The national spotlight on police misconduct and brutality has made a previously obscure legal doctrine into the stuff of kitchen table conversations. Qualified immunity, its critics argue, allows police to literally get away with murder. And court-watchers say that if Congress doesn’t act to reform it, the Supreme Court may well do so.
Police have Tased a pregnant woman who refused to sign a traffic ticket; stolen over $225,000 worth of property; destroyed a woman’s empty house with tear gas grenades, rendering her homeless; and forced a man to live, naked, in a cell in which every surface was covered with “massive amounts” of feces, for six days. In all of those cases—and many more—judges have found that the officers clearly behaved unethically, and, in some cases, illegally, but they could not be sued for wrongdoing because it was not “clearly established” by past cases that their actions violated the person’s rights.
Last term, critics of qualified immunity were confident the Supreme Court was going to reconsider it when the justices seemed to express a serious interest in several cases challenging the doctrine. But they ultimately declined to do so. “The court was obviously aware that after George Floyd, police reform was getting a lot of attention in Congress,” said Jay Schweikert, a policy analyst with the conservative-leaning Cato Institute’s project on criminal justice. “They may have thought, ‘Thank God Congress can fix this for us.’ If the court can avoid deciding difficult questions, it often takes that opportunity.”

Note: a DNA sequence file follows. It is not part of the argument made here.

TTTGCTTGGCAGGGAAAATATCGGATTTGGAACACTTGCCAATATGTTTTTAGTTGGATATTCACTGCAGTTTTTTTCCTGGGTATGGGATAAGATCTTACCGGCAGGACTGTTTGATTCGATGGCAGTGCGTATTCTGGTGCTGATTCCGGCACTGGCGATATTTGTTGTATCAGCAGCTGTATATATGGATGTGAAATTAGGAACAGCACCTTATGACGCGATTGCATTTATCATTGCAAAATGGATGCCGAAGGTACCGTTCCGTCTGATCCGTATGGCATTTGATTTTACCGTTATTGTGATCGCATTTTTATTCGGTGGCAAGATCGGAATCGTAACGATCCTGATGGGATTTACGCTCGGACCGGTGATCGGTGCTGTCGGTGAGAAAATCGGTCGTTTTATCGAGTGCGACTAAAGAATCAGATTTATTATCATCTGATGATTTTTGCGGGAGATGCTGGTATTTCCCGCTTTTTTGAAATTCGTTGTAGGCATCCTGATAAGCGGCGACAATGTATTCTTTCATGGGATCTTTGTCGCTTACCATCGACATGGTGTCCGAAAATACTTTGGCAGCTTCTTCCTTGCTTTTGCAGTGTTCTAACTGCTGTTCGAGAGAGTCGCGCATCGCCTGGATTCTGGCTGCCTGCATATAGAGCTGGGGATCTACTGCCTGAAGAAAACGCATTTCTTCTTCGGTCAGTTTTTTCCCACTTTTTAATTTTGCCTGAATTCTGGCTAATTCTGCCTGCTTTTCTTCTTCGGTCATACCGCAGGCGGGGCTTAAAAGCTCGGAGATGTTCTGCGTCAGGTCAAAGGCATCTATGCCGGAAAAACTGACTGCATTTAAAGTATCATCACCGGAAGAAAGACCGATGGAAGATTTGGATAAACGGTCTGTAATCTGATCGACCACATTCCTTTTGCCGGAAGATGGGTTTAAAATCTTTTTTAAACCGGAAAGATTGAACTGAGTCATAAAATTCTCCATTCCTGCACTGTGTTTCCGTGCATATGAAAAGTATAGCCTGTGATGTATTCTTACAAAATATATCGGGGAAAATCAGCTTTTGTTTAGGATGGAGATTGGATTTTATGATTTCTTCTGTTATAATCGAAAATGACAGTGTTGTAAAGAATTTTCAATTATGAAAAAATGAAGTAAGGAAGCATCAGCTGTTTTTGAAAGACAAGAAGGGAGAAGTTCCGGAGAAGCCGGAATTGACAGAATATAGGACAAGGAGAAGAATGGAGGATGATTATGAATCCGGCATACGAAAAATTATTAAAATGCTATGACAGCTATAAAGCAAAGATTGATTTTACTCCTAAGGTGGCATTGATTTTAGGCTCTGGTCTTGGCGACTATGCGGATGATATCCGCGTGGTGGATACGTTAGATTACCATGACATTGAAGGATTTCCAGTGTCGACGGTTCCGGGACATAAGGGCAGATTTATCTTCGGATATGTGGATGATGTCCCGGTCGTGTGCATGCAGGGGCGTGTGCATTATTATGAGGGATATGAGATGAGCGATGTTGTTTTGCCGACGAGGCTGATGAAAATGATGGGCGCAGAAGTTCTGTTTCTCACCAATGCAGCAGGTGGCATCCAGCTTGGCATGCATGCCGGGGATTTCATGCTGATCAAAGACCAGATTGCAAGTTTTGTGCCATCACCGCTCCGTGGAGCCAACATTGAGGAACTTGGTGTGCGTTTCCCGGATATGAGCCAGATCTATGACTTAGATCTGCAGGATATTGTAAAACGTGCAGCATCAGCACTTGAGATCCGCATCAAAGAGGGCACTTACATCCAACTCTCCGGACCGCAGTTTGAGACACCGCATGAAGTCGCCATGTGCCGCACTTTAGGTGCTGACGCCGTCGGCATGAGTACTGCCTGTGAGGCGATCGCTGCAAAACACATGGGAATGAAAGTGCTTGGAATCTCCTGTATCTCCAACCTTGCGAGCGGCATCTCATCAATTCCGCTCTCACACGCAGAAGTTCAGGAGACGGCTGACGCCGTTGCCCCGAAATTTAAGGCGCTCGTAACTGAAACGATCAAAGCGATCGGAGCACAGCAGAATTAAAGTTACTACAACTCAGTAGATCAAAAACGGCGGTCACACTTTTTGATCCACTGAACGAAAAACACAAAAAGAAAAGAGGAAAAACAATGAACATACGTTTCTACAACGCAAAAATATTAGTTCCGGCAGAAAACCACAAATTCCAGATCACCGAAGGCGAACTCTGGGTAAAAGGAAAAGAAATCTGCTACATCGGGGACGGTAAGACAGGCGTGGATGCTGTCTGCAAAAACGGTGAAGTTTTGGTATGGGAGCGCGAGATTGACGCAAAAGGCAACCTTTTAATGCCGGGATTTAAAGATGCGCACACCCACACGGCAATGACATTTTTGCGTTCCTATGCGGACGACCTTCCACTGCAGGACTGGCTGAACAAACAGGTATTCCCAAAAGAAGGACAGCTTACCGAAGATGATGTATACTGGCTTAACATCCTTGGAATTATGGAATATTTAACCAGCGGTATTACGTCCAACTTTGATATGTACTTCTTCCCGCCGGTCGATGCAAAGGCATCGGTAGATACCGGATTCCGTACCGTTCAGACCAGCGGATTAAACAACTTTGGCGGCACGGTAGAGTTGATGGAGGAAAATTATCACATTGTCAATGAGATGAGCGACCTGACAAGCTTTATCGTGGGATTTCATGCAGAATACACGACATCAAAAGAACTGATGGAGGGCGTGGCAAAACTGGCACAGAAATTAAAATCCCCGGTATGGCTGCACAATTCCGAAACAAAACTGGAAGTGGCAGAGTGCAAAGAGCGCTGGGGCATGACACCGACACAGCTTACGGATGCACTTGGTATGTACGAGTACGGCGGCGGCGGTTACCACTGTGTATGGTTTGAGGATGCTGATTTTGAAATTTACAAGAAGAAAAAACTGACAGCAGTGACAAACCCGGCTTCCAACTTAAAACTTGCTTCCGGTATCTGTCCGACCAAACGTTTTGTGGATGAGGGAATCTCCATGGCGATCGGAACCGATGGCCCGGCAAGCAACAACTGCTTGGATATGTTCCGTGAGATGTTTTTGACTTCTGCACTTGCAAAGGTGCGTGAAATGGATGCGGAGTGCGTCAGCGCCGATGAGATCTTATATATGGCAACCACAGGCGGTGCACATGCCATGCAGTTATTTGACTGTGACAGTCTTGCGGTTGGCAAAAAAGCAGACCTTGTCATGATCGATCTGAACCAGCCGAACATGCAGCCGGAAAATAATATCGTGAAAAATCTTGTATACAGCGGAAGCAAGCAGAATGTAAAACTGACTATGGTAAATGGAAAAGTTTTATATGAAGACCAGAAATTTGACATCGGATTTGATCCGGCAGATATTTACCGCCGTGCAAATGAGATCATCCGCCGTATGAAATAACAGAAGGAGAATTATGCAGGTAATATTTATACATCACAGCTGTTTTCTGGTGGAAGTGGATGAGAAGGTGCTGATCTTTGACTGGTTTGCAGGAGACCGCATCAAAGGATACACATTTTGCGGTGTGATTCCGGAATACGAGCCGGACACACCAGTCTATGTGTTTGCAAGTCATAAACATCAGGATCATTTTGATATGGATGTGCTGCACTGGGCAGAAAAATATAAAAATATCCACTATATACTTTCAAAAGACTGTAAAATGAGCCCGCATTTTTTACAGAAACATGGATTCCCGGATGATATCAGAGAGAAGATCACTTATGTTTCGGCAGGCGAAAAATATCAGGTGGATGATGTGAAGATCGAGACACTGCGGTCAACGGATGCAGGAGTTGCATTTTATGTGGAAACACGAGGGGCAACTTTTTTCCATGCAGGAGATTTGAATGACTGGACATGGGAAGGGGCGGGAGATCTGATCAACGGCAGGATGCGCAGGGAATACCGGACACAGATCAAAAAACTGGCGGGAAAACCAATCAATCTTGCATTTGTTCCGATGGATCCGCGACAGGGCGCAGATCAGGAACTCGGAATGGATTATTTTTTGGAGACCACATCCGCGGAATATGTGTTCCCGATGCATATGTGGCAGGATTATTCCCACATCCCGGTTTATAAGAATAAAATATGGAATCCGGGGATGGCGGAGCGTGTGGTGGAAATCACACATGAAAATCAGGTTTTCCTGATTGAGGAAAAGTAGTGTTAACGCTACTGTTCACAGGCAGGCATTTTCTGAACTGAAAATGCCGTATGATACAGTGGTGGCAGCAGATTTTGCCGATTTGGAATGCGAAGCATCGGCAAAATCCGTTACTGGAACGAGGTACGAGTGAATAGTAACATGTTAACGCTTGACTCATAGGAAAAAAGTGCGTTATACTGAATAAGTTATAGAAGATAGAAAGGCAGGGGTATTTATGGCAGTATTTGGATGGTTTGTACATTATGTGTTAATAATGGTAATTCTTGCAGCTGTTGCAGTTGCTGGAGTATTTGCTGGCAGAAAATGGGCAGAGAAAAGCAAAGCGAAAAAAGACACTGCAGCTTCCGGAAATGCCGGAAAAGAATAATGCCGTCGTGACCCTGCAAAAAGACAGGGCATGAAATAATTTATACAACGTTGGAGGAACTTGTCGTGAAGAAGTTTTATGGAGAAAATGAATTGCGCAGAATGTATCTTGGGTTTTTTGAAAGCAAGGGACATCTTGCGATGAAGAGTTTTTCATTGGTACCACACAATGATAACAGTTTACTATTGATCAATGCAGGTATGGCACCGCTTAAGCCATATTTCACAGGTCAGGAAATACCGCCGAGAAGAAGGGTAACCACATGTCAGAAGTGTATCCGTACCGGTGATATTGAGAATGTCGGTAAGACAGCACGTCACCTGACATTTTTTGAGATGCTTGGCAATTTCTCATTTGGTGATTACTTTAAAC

If Congress does not act, watch for whether the Supreme Court takes this up. In a widely discussed decision this summer, a federal judge in Mississippi all but dared the court to ignore the issue. District Judge Carlton Reeves granted qualified immunity to a police officer while lambasting the legal precedent he said forced him to do so.
This is one area where Ginsburg’s absence might not torpedo chances for reform. When the court declined to take up the qualified immunity cases last term, the only justice who wanted to pursue the issue was Clarence Thomas; the Constitution does not shield public officials from being sued, so originalists like Thomas are skeptical of what they see as a judge-invented rule. And liberals such as Sonia Sotomayor—who along with Ginsberg dissented in a closely watched 2018 case—tend to agree from a perspective of seeking police accountability. “I don’t think it’s one of the issues that would have led to a traditional 5-4 split,” Schweikert said.